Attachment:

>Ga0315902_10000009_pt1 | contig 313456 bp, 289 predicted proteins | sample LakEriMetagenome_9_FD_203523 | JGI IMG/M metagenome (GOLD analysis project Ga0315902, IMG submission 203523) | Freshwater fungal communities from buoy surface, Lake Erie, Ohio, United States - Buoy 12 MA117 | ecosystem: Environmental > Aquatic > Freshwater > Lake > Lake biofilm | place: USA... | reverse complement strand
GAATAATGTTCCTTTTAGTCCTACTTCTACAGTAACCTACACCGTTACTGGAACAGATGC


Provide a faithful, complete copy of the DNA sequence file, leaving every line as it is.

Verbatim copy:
>Ga0315902_10000009_pt1 | contig 313456 bp, 289 predicted proteins | sample LakEriMetagenome_9_FD_203523 | JGI IMG/M metagenome (GOLD analysis project Ga0315902, IMG submission 203523) | Freshwater fungal communities from buoy surface, Lake Erie, Ohio, United States - Buoy 12 MA117 | ecosystem: Environmental > Aquatic > Freshwater > Lake > Lake biofilm | place: USA... | reverse complement strand
GAATAATGTTCCTTTTAGTCCTACTTCTACAGTAACCTACACCGTTACTGGAACAGATGC